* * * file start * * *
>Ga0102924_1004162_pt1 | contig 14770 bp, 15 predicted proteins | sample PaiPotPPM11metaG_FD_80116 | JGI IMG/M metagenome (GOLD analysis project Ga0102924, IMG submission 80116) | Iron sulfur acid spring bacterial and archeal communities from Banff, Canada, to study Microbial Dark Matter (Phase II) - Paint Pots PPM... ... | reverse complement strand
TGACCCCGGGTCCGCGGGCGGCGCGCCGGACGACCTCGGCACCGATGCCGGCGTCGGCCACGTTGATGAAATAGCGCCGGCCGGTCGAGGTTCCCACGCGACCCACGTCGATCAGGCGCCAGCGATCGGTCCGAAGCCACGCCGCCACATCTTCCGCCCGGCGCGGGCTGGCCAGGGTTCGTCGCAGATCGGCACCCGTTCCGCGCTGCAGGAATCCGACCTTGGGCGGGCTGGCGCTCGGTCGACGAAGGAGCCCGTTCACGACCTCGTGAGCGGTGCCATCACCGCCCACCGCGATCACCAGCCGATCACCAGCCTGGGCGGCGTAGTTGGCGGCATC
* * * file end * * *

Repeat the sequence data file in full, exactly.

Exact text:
>Ga0102924_1004162_pt1 | contig 14770 bp, 15 predicted proteins | sample PaiPotPPM11metaG_FD_80116 | JGI IMG/M metagenome (GOLD analysis project Ga0102924, IMG submission 80116) | Iron sulfur acid spring bacterial and archeal communities from Banff, Canada, to study Microbial Dark Matter (Phase II) - Paint Pots PPM... ... | reverse complement strand
TGACCCCGGGTCCGCGGGCGGCGCGCCGGACGACCTCGGCACCGATGCCGGCGTCGGCCACGTTGATGAAATAGCGCCGGCCGGTCGAGGTTCCCACGCGACCCACGTCGATCAGGCGCCAGCGATCGGTCCGAAGCCACGCCGCCACATCTTCCGCCCGGCGCGGGCTGGCCAGGGTTCGTCGCAGATCGGCACCCGTTCCGCGCTGCAGGAATCCGACCTTGGGCGGGCTGGCGCTCGGTCGACGAAGGAGCCCGTTCACGACCTCGTGAGCGGTGCCATCACCGCCCACCGCGATCACCAGCCGATCACCAGCCTGGGCGGCGTAGTTGGCGGCATC